70 men from Canada received the Victoria Cross, Britain’s highest award for gallantry, during the First World
War. As part of the Centenary Commemorations the people of the United Kingdom marked their gratitude to
those courageous men by presenting a bronze memorial plaque to their home country engraved with their
names. The plaque is now displayed at the British High Commission Ottawa. This archive tells their stories.
Name: John MacGregor
DOB: 11 February 1888
Place of Birth: Cawdor, Scotland
Date of Action: 29 September to 3 October 1918
Place of Action: Cambrai, France
Regiment: 2nd Canadian Mounted Rifles, Canadian Expeditionary Force
John MacGregor was born in Cawdor, Scotland, on 11 February 1888. He emigrated before the First World War to Canada where he travelled across the country as a carpenter, and just before enlisting was working as a trapper. He joined the Canadian Expeditionary Force, first as a private when he was awarded the Distinguished Conduct Medal, and then as a commissioned officer. He was also awarded the Military Cross and a Bar to his MC.
Captain MacGregor was awarded the Victoria Cross for his conspicuous bravery, leadership and self-sacrificing devotion to duty near Cambrai on 29 September to 3 October 1918, during the Battle of the Canal du Nord. His citation explains further:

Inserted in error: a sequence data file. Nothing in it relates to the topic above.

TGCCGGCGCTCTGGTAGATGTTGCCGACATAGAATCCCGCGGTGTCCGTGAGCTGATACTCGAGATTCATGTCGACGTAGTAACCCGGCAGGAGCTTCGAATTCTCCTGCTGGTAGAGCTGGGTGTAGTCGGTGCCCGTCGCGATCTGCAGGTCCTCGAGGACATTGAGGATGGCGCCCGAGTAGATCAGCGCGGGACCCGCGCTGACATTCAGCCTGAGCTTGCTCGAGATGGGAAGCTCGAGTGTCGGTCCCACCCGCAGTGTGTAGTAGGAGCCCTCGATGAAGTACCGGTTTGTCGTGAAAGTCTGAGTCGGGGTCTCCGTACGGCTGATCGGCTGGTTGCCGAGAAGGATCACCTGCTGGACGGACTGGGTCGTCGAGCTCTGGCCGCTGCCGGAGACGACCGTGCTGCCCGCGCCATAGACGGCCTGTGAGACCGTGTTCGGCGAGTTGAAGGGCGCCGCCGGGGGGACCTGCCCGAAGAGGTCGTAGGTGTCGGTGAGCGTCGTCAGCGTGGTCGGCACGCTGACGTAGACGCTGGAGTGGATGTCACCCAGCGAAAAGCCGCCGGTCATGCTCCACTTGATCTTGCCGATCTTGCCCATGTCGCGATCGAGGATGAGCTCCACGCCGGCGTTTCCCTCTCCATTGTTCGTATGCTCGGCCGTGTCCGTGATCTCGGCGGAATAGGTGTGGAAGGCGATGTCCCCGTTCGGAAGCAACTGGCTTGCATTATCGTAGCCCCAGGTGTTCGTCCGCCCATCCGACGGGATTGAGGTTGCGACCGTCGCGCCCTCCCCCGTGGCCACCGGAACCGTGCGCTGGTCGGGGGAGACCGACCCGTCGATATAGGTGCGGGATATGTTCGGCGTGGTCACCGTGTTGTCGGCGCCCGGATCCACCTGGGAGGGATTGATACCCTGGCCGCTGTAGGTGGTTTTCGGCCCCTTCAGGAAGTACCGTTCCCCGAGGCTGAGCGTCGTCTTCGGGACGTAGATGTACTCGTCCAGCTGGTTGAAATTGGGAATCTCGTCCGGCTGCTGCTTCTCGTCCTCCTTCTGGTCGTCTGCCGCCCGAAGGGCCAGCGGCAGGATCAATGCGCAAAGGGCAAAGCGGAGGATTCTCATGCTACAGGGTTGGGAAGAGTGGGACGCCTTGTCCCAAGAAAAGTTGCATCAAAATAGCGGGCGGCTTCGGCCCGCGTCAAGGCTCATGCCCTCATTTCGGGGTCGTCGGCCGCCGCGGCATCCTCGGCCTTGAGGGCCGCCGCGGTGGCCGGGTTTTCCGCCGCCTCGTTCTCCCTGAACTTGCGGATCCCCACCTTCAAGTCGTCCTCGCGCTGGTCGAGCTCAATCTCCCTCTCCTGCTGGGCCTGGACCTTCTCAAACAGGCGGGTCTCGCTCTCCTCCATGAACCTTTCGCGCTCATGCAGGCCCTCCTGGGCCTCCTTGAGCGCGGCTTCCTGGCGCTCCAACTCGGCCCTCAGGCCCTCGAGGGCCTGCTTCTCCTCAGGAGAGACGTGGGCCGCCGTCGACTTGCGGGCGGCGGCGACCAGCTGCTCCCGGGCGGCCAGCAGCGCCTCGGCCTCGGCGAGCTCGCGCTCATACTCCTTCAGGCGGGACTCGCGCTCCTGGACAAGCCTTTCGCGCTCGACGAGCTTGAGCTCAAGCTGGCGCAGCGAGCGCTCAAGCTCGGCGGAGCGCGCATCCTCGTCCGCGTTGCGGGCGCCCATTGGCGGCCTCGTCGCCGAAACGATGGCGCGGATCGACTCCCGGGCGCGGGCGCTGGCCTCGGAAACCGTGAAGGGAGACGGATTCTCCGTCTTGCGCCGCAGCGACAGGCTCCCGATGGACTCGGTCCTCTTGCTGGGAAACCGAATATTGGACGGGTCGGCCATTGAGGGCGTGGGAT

He led his company under intense fire, and when the advance was checked by machine guns, although wounded, pushed on and located the enemy guns. He then ran forward in broad daylight, in face of heavy fire from all directions, and, with rifle and bayonet, single-handed, put the enemy crews out of action, killing four and taking eight prisoners. His prompt action saved many casualties and enabled the advance to continue. After reorganising his command under heavy fire he rendered the most useful support to neighbouring troops. When the enemy were showing stubborn resistance, he went along the line regardless of danger, organised the platoons, took command of the leading waves, and continued the advance. Later, after a personal daylight reconnaissance under heavy fire, he established his company in Neuville St. Remy, thereby greatly assisting the advance into Tilloy. Throughout the operations Capt. MacGregor displayed magnificent bravery and heroic leadership.
MacGregor returned to Canada, married, and worked as a carpenter and fisherman. He served again during the Second World War reaching the rank of Lieutenant-Colonel. He died in 1952, in British Columbia, Canada.